Get together and brew some beer with your friends who have done it before. Nothing beats practical experience, ask lot's of questions, take lot's of notes, and then pick up the joy of homebrewing. Another terrific resource is Jim Palmer's on line version of "How to Brew"

Good luck, and to find out what you may like to brew, experiment with trying different styles of beer at the Blue Tusk. :fro:

todd_k 07-25-2006 02:49 AM

Quote:

Originally Posted by oi oi punk
Hi, my name is Russ, a couple of my friends brew beer, i love a good homebrew/microbrew, and i am wondering where to get started.i recently decided to get a mr. beer kit, which i understand must be a complete joke to the people on this forum, however, i make a decent buck, and i am willing to put some money into making my "perfect beer". i was really wondering where the best place i could read upon this subject is.

just to give a quick background, i am a union electrician, 22 years of age, i live in syracuse NY, and that is about it.

I love just about any amber beers that i run into (War of 1812, Sacketts harbor, Rogues American Amber Ale) and i appreciate a good IPA, and sometimes a porter, if i am in the right mood. basically anything but winter wheat, and anything brewed with a fruit (except middle ages raspberry)

I look forward to viewing your forum.

'Cuse!!!! I used to live up in New Hartford. Went to Utica College of Syracuse University. Go to Amazon.com and buy The Complete Joy of Home Brewing 3rd Ed. by Charlie Papazian.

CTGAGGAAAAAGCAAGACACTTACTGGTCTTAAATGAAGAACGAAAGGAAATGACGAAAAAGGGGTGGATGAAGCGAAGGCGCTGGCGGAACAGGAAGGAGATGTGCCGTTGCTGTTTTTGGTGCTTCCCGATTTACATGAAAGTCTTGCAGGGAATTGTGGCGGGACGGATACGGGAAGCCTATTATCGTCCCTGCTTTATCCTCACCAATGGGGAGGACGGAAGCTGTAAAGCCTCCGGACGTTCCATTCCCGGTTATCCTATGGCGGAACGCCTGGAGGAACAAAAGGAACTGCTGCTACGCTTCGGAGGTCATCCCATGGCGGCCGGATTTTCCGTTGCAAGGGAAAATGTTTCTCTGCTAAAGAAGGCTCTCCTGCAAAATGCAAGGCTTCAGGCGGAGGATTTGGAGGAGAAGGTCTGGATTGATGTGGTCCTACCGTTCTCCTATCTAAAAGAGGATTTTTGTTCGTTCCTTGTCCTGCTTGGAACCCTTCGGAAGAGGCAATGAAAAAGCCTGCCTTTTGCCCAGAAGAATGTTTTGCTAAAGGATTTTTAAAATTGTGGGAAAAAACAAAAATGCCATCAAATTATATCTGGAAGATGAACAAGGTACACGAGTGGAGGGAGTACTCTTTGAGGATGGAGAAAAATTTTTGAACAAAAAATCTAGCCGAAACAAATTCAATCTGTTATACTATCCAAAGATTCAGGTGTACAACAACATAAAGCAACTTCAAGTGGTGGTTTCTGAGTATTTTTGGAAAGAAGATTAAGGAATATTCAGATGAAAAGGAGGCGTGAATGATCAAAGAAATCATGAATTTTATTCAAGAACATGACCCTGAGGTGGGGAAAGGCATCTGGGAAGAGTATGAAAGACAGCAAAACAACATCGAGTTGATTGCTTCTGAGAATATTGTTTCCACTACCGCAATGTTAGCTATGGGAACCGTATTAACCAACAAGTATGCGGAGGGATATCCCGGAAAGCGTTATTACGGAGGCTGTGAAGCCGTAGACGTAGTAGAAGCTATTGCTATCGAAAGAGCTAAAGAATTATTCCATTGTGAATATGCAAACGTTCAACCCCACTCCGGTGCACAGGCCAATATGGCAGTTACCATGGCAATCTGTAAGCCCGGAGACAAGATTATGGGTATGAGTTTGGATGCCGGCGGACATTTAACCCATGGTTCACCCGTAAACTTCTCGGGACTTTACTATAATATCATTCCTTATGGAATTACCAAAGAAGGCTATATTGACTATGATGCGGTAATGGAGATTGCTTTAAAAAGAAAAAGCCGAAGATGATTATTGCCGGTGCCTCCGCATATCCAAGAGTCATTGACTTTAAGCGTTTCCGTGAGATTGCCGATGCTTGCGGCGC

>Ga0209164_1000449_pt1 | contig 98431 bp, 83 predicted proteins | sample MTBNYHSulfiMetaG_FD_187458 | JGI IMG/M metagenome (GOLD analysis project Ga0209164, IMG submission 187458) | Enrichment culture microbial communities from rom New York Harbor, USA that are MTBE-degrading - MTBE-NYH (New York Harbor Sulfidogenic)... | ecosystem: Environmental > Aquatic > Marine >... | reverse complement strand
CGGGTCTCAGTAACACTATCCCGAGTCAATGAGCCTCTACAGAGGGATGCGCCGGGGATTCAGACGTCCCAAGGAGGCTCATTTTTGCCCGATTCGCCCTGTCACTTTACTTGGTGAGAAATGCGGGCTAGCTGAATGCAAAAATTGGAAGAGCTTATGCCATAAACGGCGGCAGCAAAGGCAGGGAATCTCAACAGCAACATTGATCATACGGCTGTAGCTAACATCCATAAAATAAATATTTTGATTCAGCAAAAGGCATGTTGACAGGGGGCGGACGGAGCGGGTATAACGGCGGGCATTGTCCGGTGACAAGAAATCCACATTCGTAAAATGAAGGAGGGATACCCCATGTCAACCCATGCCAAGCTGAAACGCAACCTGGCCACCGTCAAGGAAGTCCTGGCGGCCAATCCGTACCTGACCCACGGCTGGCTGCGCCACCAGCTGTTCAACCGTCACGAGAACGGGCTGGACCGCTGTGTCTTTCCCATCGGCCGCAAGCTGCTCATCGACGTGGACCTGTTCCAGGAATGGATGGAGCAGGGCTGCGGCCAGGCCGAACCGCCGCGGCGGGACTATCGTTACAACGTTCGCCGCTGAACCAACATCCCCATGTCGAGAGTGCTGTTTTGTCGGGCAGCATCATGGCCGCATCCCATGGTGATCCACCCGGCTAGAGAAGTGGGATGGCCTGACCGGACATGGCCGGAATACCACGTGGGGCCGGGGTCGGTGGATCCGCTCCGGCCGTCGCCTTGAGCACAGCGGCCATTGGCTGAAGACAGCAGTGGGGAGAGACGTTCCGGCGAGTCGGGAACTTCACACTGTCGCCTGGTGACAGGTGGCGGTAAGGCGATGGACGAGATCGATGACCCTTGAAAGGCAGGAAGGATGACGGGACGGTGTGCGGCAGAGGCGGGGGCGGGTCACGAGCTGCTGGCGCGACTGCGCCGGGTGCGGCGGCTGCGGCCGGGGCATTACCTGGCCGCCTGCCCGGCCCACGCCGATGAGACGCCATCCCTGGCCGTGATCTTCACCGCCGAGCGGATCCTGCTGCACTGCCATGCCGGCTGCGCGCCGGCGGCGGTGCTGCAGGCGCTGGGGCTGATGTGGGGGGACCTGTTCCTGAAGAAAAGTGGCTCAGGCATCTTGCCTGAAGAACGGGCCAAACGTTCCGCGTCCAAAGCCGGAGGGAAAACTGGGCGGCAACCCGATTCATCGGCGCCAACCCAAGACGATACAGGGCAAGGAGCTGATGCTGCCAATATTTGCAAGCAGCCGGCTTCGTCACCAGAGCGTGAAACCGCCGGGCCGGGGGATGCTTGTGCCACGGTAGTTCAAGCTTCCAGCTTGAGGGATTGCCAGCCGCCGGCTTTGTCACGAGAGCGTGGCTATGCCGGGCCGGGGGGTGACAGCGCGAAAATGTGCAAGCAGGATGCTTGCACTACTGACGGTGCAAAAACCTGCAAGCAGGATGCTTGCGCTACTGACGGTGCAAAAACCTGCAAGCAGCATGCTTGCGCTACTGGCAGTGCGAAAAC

oi oi punk 07-25-2006 02:57 AM

that is totally awesome you sent me a link to the blue tusk. one of my favorite bars in Syracuse. have any fo you guys tried middle ages? i am not sure how big of a brewery it is. it seems as though everytime i go into a new bar, thay have a different kind of middle ages i have never had before. black heart is my favorite. a good porter, with hints of chocolate, and coffee. so black, it stains the darkest of clothes. and i will definetely look into a beginner beer kit at a local home brewery store. i realize the mr beer is a waste of time, but hey, it is SOME experience, and even if i get crappy beer in the end, its still beer, right?:) thank you so much for being helpful, i have been on various kinds of forums and never received this much good help in this short of a time.